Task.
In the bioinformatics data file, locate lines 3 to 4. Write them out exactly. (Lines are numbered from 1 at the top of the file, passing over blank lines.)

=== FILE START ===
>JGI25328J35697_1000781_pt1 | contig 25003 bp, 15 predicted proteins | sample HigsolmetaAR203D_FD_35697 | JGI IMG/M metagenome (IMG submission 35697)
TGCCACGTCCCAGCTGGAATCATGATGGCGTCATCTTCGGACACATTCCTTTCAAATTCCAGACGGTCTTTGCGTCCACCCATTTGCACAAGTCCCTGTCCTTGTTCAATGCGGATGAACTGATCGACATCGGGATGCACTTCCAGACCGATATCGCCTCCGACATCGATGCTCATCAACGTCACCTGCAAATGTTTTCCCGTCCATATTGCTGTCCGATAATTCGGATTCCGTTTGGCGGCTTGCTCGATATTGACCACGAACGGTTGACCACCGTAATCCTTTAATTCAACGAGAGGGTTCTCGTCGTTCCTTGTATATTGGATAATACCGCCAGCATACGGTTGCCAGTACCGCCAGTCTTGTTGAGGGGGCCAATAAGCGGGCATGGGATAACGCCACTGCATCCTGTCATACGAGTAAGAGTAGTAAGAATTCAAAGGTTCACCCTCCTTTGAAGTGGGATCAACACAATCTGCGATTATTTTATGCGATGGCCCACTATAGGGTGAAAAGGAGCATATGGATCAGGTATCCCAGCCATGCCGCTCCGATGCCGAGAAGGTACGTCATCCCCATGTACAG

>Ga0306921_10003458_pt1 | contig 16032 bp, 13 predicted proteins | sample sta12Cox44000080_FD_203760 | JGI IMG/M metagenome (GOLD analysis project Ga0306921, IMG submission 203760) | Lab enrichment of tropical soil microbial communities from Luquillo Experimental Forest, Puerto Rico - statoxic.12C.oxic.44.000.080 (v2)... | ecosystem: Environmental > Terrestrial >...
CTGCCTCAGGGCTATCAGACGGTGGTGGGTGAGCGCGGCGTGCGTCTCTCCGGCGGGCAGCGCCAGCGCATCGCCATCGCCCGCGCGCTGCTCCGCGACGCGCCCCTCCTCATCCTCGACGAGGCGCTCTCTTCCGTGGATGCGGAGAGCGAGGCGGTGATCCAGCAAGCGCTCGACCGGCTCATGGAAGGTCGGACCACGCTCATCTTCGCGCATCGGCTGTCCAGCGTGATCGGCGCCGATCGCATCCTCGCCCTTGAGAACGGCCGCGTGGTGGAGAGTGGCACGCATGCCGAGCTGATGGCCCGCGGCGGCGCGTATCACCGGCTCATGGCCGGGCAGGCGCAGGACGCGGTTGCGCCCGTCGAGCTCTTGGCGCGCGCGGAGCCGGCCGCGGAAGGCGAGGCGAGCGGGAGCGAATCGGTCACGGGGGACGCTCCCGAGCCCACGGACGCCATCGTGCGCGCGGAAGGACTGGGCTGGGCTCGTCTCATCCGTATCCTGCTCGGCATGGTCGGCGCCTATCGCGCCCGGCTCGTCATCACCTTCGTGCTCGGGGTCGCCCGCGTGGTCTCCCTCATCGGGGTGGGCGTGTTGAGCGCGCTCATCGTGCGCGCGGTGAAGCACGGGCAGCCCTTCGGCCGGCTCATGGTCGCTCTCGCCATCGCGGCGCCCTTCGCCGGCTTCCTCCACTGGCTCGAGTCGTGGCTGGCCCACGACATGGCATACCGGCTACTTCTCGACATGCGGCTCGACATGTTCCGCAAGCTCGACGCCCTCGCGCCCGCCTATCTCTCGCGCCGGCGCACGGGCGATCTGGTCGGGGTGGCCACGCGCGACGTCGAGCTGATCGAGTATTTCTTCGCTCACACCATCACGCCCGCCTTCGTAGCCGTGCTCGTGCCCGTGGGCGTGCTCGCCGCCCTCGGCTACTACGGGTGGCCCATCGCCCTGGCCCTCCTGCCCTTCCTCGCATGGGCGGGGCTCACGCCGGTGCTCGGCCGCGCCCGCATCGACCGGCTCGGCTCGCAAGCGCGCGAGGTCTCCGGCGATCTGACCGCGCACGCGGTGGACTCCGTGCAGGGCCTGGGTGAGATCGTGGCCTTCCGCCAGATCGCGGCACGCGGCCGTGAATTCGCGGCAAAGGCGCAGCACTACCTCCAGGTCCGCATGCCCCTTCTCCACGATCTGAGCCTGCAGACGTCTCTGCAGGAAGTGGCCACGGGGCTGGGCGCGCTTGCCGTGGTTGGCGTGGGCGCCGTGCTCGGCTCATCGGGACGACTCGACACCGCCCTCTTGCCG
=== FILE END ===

>Ga0306921_10003458_pt1 | contig 16032 bp, 13 predicted proteins | sample sta12Cox44000080_FD_203760 | JGI IMG/M metagenome (GOLD analysis project Ga0306921, IMG submission 203760) | Lab enrichment of tropical soil microbial communities from Luquillo Experimental Forest, Puerto Rico - statoxic.12C.oxic.44.000.080 (v2)... | ecosystem: Environmental > Terrestrial >...
CTGCCTCAGGGCTATCAGACGGTGGTGGGTGAGCGCGGCGTGCGTCTCTCCGGCGGGCAGCGCCAGCGCATCGCCATCGCCCGCGCGCTGCTCCGCGACGCGCCCCTCCTCATCCTCGACGAGGCGCTCTCTTCCGTGGATGCGGAGAGCGAGGCGGTGATCCAGCAAGCGCTCGACCGGCTCATGGAAGGTCGGACCACGCTCATCTTCGCGCATCGGCTGTCCAGCGTGATCGGCGCCGATCGCATCCTCGCCCTTGAGAACGGCCGCGTGGTGGAGAGTGGCACGCATGCCGAGCTGATGGCCCGCGGCGGCGCGTATCACCGGCTCATGGCCGGGCAGGCGCAGGACGCGGTTGCGCCCGTCGAGCTCTTGGCGCGCGCGGAGCCGGCCGCGGAAGGCGAGGCGAGCGGGAGCGAATCGGTCACGGGGGACGCTCCCGAGCCCACGGACGCCATCGTGCGCGCGGAAGGACTGGGCTGGGCTCGTCTCATCCGTATCCTGCTCGGCATGGTCGGCGCCTATCGCGCCCGGCTCGTCATCACCTTCGTGCTCGGGGTCGCCCGCGTGGTCTCCCTCATCGGGGTGGGCGTGTTGAGCGCGCTCATCGTGCGCGCGGTGAAGCACGGGCAGCCCTTCGGCCGGCTCATGGTCGCTCTCGCCATCGCGGCGCCCTTCGCCGGCTTCCTCCACTGGCTCGAGTCGTGGCTGGCCCACGACATGGCATACCGGCTACTTCTCGACATGCGGCTCGACATGTTCCGCAAGCTCGACGCCCTCGCGCCCGCCTATCTCTCGCGCCGGCGCACGGGCGATCTGGTCGGGGTGGCCACGCGCGACGTCGAGCTGATCGAGTATTTCTTCGCTCACACCATCACGCCCGCCTTCGTAGCCGTGCTCGTGCCCGTGGGCGTGCTCGCCGCCCTCGGCTACTACGGGTGGCCCATCGCCCTGGCCCTCCTGCCCTTCCTCGCATGGGCGGGGCTCACGCCGGTGCTCGGCCGCGCCCGCATCGACCGGCTCGGCTCGCAAGCGCGCGAGGTCTCCGGCGATCTGACCGCGCACGCGGTGGACTCCGTGCAGGGCCTGGGTGAGATCGTGGCCTTCCGCCAGATCGCGGCACGCGGCCGTGAATTCGCGGCAAAGGCGCAGCACTACCTCCAGGTCCGCATGCCCCTTCTCCACGATCTGAGCCTGCAGACGTCTCTGCAGGAAGTGGCCACGGGGCTGGGCGCGCTTGCCGTGGTTGGCGTGGGCGCCGTGCTCGGCTCATCGGGACGACTCGACACCGCCCTCTTGCCG